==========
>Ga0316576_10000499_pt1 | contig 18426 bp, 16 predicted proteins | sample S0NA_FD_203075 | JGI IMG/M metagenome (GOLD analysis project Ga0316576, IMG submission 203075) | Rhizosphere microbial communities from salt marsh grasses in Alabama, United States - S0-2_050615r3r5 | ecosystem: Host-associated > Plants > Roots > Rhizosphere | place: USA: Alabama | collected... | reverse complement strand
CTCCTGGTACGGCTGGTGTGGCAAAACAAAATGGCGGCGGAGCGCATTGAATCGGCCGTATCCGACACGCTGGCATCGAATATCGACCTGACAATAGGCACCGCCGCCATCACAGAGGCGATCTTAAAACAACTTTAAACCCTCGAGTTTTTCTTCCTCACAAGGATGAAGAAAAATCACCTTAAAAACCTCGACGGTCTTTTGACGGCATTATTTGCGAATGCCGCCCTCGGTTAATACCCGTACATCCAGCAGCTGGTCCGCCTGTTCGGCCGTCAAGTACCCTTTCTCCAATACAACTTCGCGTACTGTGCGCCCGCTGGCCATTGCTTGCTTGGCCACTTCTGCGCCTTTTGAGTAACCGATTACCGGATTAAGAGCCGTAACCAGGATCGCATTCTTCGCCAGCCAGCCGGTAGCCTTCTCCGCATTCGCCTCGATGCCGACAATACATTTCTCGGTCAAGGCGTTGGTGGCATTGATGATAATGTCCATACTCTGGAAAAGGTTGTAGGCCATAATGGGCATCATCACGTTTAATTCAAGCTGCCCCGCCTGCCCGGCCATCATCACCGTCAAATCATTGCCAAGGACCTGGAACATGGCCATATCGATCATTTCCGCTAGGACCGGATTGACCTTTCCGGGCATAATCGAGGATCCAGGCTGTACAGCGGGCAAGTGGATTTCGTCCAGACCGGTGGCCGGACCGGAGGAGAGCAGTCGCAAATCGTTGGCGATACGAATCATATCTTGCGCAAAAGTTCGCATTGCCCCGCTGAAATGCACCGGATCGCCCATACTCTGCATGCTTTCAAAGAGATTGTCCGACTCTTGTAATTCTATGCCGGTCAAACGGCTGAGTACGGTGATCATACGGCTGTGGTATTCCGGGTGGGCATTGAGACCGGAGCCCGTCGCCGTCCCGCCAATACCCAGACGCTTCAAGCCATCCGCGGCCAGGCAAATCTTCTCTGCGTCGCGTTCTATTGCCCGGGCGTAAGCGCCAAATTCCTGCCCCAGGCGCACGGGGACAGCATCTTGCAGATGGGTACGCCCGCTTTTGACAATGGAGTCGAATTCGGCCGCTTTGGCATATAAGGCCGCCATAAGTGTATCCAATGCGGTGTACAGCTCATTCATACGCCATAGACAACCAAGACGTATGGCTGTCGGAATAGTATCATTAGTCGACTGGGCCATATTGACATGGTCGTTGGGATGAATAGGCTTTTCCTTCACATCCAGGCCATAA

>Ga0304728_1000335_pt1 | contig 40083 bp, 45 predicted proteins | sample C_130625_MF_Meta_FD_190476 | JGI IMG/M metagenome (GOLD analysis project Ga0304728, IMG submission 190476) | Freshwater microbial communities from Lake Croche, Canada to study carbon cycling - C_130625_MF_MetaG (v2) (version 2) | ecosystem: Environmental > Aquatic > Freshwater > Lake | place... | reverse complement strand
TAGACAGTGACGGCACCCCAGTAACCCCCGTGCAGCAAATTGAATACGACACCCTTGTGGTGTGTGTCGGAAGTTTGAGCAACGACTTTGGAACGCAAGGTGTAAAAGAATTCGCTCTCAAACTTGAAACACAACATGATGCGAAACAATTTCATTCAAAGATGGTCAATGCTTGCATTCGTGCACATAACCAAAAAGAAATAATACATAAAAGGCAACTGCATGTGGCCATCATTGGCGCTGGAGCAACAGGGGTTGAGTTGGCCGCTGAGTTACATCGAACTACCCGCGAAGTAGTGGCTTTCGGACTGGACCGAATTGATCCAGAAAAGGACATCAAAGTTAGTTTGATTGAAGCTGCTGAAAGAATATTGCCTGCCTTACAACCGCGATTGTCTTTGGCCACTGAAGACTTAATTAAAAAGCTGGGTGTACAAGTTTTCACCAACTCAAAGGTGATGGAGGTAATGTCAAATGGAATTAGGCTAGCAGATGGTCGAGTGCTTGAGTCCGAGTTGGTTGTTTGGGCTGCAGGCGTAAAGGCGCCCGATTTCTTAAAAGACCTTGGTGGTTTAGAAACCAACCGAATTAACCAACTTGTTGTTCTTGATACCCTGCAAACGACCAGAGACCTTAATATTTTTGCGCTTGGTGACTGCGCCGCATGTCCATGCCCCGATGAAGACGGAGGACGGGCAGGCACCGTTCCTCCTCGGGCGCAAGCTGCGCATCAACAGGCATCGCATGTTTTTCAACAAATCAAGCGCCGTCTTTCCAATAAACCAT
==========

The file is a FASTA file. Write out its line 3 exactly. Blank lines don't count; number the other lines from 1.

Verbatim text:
>Ga0304728_1000335_pt1 | contig 40083 bp, 45 predicted proteins | sample C_130625_MF_Meta_FD_190476 | JGI IMG/M metagenome (GOLD analysis project Ga0304728, IMG submission 190476) | Freshwater microbial communities from Lake Croche, Canada to study carbon cycling - C_130625_MF_MetaG (v2) (version 2) | ecosystem: Environmental > Aquatic > Freshwater > Lake | place... | reverse complement strand